NEWS
November 10, 1997 | By CHARLES KRAUTHAMMER
Having been in a wheelchair since I was 22, I have become a connoisseur of ramps. I have, my readers may have noticed, opinions on everything. But this - access - I know. I know what works and I know what doesn't. I know, for example, that retrofitting to make a building wheelchair accessible is hard and often very expensive. In fact, so expensive that no owner of, say, a modest second-story restaurant should have to bankrupt himself building an elevator. The Americans with Disabilities Act has the good sense to require only "readily achievable" retrofits.
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ARTICLES BY DATE
ENTERTAINMENT
July 7, 2015 | By Peter Dobrin, Inquirer Music Critic
The Philadelphia Orchestra, which knows the way to London and Vienna, could use a little help these days finding the neighborhoods of the city in which it lives. In 15 years, the orchestra's wonderful free neighborhood concert series has brought it to North Philadelphia, the Navy Yard, Drexel Hill, and elsewhere. This year, the series consists of two concerts, and you might notice that the next one, July 30, has the intrepid Philadelphians venturing all the way to, well, their usual perch in Verizon Hall.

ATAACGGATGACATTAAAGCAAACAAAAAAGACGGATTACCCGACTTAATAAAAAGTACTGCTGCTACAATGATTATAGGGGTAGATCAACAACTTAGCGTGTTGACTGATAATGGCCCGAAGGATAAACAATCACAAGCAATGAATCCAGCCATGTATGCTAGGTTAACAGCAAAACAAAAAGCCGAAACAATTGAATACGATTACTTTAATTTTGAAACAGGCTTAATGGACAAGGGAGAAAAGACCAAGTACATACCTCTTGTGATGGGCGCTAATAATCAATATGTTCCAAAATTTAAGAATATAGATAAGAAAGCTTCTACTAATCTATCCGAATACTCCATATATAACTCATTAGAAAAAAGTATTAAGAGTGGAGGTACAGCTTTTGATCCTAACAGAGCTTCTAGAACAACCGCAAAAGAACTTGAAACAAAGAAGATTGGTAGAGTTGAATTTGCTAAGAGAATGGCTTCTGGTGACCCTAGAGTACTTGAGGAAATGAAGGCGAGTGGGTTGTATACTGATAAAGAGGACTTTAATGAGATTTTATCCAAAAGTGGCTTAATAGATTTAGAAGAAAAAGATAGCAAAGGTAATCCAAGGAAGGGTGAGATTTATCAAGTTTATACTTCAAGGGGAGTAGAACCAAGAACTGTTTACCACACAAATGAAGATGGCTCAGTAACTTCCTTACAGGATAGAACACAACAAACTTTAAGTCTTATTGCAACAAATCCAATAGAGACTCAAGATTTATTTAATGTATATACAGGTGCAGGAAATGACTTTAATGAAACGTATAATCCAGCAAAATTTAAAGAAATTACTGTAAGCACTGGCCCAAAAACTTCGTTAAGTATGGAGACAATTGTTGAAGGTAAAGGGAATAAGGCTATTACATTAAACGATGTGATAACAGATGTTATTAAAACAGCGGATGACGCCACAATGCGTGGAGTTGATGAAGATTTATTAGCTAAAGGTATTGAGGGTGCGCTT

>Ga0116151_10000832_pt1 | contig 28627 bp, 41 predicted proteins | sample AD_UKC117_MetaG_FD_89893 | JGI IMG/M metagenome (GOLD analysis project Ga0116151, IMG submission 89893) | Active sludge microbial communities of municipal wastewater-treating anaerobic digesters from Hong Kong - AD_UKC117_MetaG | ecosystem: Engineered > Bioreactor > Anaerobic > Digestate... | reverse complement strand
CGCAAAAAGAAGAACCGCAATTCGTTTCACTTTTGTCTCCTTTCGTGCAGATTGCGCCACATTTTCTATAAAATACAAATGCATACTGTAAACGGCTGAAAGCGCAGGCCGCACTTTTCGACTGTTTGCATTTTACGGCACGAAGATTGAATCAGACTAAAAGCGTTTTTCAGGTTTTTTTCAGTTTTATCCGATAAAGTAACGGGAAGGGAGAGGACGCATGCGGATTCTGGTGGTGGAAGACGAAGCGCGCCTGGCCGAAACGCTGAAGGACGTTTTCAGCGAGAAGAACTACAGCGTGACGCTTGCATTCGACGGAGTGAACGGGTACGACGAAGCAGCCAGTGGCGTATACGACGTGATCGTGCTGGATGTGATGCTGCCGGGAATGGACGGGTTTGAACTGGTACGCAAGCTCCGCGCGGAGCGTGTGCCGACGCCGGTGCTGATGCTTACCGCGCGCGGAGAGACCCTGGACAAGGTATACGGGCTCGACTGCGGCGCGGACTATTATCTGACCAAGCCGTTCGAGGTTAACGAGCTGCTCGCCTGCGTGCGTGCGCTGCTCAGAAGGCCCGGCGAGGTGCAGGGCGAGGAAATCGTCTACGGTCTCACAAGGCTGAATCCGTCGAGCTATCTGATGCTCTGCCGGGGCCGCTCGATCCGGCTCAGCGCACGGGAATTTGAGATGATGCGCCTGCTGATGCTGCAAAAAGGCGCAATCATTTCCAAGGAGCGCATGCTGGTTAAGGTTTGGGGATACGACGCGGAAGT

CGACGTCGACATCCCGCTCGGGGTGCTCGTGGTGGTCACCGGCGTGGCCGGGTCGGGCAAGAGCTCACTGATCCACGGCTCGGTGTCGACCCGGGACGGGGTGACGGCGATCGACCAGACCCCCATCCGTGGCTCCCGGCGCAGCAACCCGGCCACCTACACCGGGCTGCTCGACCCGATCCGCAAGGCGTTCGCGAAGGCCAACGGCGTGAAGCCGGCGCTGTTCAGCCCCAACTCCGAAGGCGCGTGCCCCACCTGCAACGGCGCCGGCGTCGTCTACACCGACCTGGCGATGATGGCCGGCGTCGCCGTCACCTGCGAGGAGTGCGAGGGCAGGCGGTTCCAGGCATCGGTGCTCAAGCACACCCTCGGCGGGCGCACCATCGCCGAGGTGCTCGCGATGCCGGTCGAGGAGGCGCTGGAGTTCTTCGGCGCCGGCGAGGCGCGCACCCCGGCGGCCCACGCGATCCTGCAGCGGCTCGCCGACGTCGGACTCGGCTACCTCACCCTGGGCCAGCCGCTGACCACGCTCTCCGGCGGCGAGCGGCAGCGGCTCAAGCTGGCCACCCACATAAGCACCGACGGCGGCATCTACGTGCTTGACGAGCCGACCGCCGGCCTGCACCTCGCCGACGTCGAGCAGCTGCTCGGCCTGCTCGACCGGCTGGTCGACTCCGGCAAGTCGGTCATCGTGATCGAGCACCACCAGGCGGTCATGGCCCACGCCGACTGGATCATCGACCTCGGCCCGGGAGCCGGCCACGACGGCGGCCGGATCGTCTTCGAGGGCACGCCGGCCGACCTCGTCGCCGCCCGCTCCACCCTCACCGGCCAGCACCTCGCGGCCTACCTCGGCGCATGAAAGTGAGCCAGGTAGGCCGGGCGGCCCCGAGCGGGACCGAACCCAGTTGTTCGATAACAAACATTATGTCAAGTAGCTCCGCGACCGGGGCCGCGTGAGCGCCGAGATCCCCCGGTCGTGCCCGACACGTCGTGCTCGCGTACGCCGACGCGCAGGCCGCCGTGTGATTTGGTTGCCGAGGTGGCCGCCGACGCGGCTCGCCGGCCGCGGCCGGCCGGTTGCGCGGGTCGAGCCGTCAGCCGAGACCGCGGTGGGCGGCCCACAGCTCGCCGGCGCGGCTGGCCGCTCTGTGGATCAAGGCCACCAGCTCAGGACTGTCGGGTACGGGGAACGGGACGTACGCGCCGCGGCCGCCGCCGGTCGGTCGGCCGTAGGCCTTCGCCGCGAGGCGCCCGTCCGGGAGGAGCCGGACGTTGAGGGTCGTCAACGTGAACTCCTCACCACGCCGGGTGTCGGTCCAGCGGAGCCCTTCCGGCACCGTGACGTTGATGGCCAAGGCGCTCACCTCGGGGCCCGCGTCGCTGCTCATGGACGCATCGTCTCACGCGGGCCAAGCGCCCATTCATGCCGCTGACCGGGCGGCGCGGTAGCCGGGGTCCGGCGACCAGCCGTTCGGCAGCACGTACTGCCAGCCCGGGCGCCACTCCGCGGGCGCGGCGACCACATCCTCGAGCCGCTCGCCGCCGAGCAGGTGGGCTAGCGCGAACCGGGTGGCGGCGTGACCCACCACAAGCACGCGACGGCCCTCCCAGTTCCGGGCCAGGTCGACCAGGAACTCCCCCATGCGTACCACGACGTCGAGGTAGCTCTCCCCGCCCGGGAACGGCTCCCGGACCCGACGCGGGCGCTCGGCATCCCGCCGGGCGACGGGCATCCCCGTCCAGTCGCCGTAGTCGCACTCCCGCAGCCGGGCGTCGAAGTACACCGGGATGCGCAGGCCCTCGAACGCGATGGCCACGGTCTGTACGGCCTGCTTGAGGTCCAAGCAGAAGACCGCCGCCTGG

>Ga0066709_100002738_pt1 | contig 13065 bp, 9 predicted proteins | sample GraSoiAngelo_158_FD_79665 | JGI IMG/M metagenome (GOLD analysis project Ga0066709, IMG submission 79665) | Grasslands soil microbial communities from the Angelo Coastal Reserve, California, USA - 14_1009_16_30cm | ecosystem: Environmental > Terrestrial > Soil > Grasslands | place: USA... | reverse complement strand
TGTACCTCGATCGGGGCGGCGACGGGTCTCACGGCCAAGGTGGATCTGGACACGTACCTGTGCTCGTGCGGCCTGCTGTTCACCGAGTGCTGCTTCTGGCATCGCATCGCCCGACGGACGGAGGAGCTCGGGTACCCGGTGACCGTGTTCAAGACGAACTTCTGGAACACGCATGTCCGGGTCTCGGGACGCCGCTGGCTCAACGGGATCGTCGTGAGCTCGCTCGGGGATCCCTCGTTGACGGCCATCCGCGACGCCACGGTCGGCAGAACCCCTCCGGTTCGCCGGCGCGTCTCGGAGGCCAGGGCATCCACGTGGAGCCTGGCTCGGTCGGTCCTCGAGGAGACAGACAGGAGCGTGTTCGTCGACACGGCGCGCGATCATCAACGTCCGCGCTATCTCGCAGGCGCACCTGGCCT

NEWS
June 28, 2015 | By Peter Dobrin, Inquirer Music Critic
It was an offer you couldn't refuse: a classic film, a great score, a great classical orchestra. There was much to like about the Philadelphia Orchestra's Thursday-night performance at the Mann Center of Nino Rota's score beneath a vivid screen showing The Godfather . There is also something of a feeling of treading water on these movie nights. In terms of developing audiences for classical music, the trend of pairing live orchestras with film likely will have little to show for it in the end. Still, it feels like justice to those of us who believe that as much art lies in that quivering line off to the side of the celluloid as in the main frame.